From September 27–October 7, Jason Robert Brown and Alfred Uhry’s Tony-winning musical Parade played the historic town of Marietta, Georgia, where the tragic events of history chronicled in the show played out over a century ago.
The production from The Wallace Buice Theatre Company, mounted at The Lyric Studio Theatre in the Square, featured new orchestrations by Brown (on nine of the songs) and marked the first time the musical had been performed in Marietta.
The show tells the true story of the trial of Leo Frank, a Jewish man and factory superintendent who was accused of raping and murdering the young Mary Phagan, who worked in the pencil factory he supervised. Frank’s wife Lucille fought to defend her husband’s innocence, earning a commutation of his death sentence to life in prison by the Governor of Georgia—after he reviewed the testimony and problematic proceedings. But, in a South laced with anti-Semitism, a mob stole Frank from the jail and lynched him. The musical won Best Book and Best Original Score at the 1999 Tony Awards.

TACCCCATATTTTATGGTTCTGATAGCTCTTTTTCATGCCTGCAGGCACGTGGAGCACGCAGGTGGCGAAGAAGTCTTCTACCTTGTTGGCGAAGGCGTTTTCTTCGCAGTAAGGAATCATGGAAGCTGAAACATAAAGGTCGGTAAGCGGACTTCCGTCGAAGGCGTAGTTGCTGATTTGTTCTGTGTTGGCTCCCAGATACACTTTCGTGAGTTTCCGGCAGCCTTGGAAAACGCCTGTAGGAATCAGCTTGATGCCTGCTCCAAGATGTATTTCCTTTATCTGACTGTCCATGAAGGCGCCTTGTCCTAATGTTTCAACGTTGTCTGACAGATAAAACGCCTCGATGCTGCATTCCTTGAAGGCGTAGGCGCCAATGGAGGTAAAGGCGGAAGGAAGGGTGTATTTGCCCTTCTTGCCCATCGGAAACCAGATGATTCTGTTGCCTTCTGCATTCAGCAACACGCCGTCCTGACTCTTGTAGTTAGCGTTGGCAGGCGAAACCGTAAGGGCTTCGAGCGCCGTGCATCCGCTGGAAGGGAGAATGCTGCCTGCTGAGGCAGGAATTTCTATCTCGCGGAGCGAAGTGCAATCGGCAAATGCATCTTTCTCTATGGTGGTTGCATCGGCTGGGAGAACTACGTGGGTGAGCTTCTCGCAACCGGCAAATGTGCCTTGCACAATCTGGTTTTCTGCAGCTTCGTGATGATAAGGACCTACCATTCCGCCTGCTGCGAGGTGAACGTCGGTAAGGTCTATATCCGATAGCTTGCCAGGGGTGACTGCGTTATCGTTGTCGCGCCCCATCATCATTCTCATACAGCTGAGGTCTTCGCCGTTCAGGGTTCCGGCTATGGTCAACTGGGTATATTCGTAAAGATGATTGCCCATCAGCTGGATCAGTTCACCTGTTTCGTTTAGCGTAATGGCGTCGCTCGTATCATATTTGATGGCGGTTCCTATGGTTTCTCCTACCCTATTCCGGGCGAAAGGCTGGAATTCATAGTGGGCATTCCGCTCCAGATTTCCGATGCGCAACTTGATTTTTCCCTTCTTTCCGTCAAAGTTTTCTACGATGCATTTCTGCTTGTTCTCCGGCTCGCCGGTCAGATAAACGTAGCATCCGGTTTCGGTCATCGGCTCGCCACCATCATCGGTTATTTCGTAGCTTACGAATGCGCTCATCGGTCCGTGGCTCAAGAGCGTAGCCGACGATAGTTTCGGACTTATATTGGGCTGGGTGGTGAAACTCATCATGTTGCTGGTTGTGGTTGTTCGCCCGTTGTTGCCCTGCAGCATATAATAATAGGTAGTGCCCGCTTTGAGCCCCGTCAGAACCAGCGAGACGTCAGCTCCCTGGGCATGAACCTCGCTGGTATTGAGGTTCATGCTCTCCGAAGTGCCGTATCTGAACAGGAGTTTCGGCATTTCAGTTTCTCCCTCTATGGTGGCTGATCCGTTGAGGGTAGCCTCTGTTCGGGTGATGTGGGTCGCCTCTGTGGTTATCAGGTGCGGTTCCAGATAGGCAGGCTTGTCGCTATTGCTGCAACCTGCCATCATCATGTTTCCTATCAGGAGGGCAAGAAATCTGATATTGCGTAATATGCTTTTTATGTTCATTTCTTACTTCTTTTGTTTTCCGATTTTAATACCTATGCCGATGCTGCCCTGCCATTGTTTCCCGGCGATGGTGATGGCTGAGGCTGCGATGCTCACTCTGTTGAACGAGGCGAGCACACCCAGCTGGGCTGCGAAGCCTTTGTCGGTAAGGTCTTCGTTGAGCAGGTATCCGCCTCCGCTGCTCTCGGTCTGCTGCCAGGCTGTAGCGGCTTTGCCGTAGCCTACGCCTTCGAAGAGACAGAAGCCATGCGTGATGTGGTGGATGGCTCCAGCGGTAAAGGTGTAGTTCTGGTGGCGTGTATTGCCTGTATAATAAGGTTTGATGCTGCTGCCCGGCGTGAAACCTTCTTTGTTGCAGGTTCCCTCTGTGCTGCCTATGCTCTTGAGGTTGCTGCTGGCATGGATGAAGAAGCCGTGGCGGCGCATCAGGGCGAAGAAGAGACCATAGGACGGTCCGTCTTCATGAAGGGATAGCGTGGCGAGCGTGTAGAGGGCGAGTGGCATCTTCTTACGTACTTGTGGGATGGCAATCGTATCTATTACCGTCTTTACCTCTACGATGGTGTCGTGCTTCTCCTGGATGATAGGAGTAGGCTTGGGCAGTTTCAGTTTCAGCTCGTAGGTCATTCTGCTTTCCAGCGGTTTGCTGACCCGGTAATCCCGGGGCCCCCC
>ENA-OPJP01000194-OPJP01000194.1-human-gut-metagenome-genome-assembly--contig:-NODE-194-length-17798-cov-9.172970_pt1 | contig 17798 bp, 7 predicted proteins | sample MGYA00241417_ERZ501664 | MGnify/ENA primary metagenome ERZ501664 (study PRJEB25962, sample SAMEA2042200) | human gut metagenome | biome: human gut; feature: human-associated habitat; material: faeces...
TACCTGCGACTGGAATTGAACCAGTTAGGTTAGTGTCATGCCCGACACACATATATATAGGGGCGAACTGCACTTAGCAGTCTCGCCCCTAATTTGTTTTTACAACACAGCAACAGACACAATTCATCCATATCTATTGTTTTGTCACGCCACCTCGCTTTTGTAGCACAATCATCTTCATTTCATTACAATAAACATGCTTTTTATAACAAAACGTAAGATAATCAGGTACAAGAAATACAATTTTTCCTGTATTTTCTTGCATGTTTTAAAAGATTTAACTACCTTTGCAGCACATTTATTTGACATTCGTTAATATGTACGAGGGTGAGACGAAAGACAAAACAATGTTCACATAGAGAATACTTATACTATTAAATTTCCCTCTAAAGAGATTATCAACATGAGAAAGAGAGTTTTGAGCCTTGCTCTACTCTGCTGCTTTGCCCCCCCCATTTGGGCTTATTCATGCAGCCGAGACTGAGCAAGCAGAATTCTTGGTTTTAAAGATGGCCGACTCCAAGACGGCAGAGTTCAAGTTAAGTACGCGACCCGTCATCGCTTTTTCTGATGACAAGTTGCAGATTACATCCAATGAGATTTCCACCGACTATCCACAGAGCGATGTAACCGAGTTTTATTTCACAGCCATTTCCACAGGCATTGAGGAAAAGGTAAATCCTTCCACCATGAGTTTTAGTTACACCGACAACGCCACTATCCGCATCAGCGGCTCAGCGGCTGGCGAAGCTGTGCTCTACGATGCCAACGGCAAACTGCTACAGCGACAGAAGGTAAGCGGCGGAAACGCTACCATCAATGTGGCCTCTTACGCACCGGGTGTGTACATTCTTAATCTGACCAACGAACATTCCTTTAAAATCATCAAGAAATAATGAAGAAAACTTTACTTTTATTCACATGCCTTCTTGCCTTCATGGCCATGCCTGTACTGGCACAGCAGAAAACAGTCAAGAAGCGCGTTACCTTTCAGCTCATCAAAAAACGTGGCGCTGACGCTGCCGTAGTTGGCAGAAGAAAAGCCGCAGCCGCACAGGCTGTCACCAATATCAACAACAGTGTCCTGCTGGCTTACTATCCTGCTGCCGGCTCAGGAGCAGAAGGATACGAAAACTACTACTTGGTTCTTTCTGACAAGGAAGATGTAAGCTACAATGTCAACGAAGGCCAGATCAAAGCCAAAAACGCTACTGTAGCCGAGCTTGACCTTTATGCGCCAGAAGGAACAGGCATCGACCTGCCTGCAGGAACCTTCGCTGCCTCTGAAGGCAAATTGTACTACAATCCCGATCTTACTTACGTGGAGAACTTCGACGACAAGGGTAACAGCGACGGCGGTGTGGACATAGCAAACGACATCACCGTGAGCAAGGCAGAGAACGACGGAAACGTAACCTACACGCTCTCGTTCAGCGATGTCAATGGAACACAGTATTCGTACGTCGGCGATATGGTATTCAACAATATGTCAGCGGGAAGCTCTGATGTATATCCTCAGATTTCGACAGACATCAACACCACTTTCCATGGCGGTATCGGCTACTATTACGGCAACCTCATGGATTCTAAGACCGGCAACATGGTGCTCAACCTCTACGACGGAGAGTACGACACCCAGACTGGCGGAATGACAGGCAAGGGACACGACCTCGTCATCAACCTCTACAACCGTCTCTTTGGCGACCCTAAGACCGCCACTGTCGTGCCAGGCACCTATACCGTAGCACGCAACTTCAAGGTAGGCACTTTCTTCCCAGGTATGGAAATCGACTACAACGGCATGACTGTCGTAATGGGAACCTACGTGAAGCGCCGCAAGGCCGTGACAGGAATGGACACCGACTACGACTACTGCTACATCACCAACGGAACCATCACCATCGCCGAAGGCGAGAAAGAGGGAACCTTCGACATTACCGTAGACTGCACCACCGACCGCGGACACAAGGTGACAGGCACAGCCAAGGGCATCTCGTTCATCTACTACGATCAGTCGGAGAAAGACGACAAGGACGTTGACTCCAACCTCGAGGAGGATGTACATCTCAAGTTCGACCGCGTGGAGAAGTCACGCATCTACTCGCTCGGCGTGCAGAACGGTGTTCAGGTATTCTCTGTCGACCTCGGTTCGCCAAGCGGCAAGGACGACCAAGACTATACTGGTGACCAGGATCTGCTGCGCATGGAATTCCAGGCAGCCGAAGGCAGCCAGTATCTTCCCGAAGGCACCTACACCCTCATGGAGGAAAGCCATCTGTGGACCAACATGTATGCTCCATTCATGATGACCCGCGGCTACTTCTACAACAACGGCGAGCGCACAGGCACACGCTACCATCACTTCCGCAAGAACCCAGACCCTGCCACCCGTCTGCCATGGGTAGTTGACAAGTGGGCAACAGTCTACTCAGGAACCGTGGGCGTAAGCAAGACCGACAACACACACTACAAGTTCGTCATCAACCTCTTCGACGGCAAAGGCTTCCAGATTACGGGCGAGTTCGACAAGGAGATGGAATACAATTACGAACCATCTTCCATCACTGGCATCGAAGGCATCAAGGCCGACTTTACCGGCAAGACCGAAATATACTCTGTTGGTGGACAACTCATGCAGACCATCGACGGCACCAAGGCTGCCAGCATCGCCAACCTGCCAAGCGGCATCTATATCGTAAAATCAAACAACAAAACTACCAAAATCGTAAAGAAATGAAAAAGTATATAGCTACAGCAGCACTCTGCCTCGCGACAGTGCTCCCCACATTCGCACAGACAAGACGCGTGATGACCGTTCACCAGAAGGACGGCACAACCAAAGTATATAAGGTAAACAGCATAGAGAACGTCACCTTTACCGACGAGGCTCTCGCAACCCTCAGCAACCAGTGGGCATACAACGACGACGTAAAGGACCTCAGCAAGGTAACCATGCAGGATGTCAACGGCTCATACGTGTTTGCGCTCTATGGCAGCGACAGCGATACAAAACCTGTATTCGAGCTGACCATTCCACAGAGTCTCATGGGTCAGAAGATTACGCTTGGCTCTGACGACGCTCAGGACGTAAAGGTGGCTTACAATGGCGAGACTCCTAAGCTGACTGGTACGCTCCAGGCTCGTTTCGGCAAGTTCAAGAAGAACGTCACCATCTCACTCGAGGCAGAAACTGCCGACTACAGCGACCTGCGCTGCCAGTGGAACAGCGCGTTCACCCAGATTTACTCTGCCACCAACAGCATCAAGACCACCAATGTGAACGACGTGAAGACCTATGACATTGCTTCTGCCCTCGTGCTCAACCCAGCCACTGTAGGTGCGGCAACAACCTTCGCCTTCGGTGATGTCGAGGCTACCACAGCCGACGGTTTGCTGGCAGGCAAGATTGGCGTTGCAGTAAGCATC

To mark this historic production, Lucille Frank’s nephew and family attended the closing performance.
“It’s chilling and humbling to play this role here, in the town that so hated him in 1915 for a crime that he did not commit,” says Jared Bradshaw, who played Leo Frank. “It’s been 103 years, and this is still a hot topic for older generations, who learned of this from their parents. I’m shocked that so many in town haven’t ever heard of Georgia’s most famous legal case.
“Mary Phagan’s grave is just a seven-block walk from the theatre, and there’s even some false revisionist history on a family-made grave marker there. The lynching site on Frey’s Gin Road is essentially in a Waffle House parking lot. People drive past that every day not realizing the significance of that historical marker and that parking lot. Just a block from the famous Marietta landmark, the Big Chicken.
“One of the curators of the Bremen Jewish history museum here in downtown Atlanta let my co-star Maggie Salley and I have a private perusal of all of the Frank and Selig family archives. Holding Leo Frank’s prison diary, wedding invitations, and the letters and correspondence between the Franks is humbling, and chilling to say the least. We visited Lucille Frank’s grave here in downtown Atlanta, and the site of the National Pencil Factory here in downtown Atlanta.
“I’ve been lucky to perform in some big multi-million dollar Broadway blockbusters, but I will always cherish doing this show, and this role here. It’s an experience I can’t quite explain. To research all this material and then ‘live’ in this role here has been cathartic.”
Take a look at photos from the production below: